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This article in CS

  1. Vol. 35 No. 1, p. 44-49
     
    Received: Mar 7, 1994


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doi:10.2135/cropsci1995.0011183X003500010008x

The Phyllochron: Where Do we Go in the Future?

  1. R. W. Rickman  and
  2. B. L. Klepper
  1. USDA-ARS, Columbia Plateau Conservation Research Center, P.O. Box 370, Pendleton, OR 97801

Abstract

Abstract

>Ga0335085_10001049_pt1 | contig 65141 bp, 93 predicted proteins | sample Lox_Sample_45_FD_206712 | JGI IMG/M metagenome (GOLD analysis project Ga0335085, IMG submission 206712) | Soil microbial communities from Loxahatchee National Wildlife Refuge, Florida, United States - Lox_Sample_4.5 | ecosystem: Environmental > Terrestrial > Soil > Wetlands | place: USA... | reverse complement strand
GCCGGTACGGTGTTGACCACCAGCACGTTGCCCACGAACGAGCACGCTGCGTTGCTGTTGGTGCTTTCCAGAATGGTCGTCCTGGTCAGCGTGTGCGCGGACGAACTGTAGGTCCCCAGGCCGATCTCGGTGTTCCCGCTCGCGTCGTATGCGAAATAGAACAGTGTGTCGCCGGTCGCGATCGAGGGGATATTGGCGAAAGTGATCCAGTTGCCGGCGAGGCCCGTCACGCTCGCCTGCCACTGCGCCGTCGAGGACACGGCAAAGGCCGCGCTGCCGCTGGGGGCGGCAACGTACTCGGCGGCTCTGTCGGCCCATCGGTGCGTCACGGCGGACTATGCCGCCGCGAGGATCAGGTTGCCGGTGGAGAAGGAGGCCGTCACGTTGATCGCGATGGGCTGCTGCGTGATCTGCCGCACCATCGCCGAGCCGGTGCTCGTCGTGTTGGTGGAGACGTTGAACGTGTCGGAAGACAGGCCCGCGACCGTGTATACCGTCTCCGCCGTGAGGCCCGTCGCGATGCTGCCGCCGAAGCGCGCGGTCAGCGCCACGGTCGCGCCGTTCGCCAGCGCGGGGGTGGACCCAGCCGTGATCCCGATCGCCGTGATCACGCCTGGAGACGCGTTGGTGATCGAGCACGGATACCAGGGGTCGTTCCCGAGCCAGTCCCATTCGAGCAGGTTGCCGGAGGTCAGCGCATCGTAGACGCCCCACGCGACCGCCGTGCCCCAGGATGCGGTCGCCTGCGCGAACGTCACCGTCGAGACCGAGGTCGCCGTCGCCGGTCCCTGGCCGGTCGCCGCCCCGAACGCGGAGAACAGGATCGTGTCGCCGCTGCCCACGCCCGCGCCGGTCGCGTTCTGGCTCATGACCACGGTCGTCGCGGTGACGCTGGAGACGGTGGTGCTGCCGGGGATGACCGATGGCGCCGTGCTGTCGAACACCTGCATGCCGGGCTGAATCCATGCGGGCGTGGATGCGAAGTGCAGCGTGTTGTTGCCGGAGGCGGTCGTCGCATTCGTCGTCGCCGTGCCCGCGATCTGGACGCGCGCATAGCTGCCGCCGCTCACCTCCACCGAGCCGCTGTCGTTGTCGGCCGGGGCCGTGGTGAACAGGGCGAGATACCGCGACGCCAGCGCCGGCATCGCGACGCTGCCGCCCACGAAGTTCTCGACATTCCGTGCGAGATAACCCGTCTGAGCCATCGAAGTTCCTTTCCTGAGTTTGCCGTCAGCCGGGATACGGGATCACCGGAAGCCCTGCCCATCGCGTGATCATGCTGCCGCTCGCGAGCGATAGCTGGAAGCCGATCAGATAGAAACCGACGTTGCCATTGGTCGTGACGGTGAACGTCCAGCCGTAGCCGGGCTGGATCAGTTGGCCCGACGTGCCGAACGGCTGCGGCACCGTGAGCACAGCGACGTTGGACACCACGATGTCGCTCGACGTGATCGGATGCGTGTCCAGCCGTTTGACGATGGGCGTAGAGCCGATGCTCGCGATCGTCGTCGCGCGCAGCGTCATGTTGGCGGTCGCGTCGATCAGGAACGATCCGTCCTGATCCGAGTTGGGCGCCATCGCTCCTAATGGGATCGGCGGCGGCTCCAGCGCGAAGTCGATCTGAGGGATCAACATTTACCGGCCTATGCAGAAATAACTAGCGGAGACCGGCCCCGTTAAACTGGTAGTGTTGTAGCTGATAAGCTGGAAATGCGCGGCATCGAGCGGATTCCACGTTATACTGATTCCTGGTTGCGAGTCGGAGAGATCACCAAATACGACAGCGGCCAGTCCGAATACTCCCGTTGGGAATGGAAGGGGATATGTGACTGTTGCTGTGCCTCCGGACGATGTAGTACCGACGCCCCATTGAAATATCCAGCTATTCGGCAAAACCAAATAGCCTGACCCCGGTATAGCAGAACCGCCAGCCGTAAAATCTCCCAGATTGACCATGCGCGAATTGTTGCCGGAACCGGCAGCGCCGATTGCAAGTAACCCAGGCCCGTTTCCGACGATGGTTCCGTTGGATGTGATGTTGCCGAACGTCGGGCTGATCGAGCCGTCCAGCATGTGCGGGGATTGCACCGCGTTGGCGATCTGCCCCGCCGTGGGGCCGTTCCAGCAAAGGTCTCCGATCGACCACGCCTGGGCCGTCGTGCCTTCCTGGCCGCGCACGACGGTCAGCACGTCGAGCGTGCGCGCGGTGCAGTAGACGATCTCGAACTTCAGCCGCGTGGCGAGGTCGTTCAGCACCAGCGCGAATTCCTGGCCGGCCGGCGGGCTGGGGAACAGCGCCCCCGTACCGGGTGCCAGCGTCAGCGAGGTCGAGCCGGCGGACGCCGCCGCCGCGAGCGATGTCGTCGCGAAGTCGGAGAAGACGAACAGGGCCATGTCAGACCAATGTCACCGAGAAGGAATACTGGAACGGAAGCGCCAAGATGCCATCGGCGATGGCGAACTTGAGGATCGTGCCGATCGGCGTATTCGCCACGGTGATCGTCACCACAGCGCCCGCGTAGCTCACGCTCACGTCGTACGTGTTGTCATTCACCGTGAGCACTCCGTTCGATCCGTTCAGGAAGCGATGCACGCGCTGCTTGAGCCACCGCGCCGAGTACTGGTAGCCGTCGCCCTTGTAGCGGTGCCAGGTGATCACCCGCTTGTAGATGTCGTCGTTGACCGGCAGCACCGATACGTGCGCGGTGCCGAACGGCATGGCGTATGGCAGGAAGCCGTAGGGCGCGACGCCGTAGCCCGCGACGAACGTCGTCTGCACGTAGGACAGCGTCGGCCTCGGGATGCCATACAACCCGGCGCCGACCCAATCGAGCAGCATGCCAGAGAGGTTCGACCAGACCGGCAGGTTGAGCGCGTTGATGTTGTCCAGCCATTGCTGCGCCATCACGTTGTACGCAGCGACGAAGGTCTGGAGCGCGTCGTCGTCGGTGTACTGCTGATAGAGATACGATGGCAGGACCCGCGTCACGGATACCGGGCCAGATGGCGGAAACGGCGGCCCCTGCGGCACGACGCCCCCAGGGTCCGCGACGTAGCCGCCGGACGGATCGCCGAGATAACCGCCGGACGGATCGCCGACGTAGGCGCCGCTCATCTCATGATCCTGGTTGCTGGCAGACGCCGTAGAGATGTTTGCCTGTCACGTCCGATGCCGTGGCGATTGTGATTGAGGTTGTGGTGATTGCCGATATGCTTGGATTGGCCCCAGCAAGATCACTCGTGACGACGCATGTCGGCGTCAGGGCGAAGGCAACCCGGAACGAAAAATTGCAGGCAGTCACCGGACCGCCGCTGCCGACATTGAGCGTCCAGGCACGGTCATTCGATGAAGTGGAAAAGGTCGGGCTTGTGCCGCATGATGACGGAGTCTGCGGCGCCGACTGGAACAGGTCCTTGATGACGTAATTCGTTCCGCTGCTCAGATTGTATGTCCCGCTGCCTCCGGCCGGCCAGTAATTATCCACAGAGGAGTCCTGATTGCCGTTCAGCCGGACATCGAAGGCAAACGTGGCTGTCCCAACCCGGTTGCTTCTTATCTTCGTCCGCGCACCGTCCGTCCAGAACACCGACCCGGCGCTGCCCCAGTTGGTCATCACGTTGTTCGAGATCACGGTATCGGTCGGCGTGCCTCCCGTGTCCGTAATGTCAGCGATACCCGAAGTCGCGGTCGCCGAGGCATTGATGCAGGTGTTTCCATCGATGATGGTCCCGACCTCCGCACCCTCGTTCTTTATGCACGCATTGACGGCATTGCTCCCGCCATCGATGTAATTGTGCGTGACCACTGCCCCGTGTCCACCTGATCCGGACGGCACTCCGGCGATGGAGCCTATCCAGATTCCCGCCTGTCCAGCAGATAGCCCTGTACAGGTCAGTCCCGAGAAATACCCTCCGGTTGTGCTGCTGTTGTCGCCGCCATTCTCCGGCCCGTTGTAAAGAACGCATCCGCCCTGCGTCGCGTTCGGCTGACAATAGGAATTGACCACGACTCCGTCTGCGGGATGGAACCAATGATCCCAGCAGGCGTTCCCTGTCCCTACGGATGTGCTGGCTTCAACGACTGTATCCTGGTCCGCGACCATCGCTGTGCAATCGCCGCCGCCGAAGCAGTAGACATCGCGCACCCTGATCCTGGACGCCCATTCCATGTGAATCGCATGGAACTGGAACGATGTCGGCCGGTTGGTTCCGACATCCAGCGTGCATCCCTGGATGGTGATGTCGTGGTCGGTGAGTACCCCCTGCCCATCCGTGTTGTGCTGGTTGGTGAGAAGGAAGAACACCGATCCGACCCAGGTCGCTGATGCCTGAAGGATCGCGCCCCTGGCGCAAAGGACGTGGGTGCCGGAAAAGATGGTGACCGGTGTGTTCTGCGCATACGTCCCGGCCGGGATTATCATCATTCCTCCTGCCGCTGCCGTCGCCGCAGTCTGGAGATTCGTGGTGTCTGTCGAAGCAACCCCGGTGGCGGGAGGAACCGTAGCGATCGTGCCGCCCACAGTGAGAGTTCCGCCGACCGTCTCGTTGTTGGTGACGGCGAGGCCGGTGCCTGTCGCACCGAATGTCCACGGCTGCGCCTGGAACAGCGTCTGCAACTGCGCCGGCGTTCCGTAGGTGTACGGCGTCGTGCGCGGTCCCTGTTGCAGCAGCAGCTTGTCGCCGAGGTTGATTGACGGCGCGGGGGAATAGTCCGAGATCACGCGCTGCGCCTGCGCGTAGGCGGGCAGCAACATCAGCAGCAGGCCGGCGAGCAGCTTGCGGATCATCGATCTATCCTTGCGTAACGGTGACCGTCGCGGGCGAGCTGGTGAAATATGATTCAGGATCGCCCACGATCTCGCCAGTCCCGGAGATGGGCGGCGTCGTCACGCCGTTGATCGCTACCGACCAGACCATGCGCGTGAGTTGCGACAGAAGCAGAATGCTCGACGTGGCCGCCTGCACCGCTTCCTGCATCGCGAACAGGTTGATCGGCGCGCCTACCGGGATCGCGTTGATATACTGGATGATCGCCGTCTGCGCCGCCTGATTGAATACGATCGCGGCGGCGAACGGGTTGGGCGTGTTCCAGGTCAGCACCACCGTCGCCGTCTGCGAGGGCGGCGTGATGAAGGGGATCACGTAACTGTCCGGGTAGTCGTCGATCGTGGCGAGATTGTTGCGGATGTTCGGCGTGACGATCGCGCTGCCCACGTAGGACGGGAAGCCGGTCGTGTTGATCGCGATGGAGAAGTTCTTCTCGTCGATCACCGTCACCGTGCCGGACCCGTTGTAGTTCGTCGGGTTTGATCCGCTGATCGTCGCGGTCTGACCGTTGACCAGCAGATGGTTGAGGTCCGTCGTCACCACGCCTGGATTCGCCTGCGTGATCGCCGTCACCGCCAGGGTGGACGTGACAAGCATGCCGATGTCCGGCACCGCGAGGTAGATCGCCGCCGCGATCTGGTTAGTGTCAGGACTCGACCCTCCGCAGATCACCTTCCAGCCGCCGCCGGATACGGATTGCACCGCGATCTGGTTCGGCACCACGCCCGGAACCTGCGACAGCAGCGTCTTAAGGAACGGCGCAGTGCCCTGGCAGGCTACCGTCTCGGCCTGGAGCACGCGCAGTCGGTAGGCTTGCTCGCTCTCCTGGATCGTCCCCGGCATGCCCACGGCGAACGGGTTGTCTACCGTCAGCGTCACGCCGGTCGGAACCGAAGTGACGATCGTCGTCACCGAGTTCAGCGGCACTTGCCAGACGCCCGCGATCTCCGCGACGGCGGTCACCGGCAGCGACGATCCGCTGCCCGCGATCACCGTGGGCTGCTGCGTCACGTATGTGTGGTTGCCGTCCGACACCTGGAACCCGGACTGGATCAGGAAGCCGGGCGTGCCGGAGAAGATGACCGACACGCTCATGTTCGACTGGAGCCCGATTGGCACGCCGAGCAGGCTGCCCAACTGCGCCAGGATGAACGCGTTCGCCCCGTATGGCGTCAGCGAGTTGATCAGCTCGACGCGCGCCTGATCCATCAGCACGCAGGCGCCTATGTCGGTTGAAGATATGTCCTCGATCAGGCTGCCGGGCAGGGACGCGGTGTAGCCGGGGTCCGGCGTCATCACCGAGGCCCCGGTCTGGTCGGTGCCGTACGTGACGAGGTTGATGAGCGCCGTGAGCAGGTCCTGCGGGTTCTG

This paper integrates, expands, and applies information from seven articles written for a symposium on the use of phyllochron concepts for describing shoot development in grasses. Generally, no one environmental factor is a perfect predictor of plant development rate. Factors that influence development rate include genetics, nutrition, water supply, day length, light, and temperature. Average air temperature, when accumulated in the form of a degree-day sum, does at times correlate linearly with plant developmental descriptors such as the Haun stage. The interval between visual appearance of successive leaves (the phylloehron) may be approximated as a constant number of degree-days for such a situation. If not only the visual extension of plant organs but the initiation of both vegetative and reproductive organs at active growing points can be linearly correlated with average temperature sums, an elegantly simple line diagram iliustrates the full season synchronous initiation and development of all plant vegetative and reproductive parts. Development of each organ at the cellular level may be represented. This simple but complete representation of synchronous development based on the phyllochron provides a foundation for describing and improving understanding of the genetic and environmental control of grass development rate.

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